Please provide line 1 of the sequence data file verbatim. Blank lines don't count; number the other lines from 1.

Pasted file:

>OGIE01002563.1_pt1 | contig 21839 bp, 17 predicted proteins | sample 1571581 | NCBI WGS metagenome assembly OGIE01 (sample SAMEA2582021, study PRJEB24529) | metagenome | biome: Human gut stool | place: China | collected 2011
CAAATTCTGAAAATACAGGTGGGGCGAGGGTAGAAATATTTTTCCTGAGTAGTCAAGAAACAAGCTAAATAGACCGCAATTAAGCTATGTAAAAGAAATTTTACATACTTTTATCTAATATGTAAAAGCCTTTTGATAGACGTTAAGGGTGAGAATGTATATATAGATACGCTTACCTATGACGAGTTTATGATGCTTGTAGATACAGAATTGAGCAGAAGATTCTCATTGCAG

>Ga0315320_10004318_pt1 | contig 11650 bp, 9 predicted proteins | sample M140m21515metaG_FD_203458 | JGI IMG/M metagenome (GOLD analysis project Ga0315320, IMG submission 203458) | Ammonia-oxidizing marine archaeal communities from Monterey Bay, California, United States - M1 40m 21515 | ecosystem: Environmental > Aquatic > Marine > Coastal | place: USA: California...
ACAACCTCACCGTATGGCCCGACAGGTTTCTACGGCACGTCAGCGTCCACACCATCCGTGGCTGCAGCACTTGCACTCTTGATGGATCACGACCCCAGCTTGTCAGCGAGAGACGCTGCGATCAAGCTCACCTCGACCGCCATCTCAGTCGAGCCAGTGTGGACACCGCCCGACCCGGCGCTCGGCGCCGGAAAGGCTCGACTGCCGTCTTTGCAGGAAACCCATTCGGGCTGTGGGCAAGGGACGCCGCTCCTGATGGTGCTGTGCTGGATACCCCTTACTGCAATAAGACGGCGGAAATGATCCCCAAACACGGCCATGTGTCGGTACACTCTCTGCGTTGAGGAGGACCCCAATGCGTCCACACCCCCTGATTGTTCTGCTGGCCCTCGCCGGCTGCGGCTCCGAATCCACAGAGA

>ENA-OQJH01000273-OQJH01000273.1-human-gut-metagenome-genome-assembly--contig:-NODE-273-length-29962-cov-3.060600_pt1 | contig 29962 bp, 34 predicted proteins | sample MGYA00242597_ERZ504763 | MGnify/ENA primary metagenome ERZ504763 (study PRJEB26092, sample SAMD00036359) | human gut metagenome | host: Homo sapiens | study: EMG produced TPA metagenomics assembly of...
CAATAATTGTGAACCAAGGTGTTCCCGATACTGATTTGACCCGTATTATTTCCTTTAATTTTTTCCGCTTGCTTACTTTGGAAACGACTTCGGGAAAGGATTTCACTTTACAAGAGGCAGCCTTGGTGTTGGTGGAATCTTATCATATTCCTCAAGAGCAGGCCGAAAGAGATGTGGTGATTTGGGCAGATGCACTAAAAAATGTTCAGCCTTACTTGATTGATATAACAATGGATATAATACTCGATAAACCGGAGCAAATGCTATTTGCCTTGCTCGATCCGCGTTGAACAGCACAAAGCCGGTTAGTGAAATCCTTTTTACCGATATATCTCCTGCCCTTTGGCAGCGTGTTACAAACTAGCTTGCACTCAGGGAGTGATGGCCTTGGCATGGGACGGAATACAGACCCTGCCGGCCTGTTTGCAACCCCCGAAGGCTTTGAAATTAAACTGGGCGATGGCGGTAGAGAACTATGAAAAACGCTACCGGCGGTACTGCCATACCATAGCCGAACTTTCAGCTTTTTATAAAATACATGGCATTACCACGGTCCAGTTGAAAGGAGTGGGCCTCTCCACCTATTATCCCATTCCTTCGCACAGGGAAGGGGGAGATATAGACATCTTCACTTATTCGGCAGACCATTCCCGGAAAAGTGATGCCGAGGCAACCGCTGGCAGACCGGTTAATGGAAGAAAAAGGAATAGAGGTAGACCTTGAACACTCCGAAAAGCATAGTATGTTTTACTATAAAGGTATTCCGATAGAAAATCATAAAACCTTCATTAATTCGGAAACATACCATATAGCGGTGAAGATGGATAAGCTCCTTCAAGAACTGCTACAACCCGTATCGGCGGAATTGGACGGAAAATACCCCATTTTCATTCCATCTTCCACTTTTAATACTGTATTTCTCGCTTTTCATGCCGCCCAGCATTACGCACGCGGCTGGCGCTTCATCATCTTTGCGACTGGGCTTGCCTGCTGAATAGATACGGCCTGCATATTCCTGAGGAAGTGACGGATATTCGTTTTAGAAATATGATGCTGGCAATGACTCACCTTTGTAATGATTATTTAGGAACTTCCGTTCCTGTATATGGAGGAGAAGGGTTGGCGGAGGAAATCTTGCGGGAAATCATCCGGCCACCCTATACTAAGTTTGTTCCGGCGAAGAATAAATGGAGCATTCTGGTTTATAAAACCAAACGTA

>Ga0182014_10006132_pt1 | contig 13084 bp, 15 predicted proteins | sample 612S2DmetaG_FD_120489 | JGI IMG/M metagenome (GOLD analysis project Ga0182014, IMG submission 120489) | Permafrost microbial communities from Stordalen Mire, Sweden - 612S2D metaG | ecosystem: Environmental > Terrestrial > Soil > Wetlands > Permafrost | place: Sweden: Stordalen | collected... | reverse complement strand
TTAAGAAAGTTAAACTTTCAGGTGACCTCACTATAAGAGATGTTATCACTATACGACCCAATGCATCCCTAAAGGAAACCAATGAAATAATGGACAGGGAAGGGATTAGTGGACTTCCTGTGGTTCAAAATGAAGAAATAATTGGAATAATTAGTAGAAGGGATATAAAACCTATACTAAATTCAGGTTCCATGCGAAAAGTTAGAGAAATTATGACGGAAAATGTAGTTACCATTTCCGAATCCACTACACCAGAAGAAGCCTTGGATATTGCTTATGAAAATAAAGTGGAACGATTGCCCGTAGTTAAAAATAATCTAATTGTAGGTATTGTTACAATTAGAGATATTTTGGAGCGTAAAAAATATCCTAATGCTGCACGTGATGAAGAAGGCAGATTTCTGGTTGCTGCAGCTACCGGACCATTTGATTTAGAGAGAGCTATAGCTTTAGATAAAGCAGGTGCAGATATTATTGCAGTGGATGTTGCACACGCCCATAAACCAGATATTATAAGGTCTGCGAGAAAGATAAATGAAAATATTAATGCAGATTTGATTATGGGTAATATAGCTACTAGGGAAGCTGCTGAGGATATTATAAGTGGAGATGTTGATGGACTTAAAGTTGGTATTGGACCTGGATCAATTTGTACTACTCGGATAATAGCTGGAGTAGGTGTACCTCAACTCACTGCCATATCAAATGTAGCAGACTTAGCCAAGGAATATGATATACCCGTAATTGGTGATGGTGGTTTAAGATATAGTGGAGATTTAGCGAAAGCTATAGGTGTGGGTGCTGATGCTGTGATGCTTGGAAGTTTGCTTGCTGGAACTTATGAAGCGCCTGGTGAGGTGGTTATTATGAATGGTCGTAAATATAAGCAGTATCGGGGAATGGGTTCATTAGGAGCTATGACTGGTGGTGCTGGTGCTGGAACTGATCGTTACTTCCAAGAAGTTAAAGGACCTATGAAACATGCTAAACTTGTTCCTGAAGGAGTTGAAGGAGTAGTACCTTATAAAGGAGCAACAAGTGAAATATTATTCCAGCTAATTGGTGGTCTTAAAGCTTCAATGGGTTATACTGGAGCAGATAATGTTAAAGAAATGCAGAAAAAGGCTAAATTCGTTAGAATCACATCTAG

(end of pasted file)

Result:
>OGIE01002563.1_pt1 | contig 21839 bp, 17 predicted proteins | sample 1571581 | NCBI WGS metagenome assembly OGIE01 (sample SAMEA2582021, study PRJEB24529) | metagenome | biome: Human gut stool | place: China | collected 2011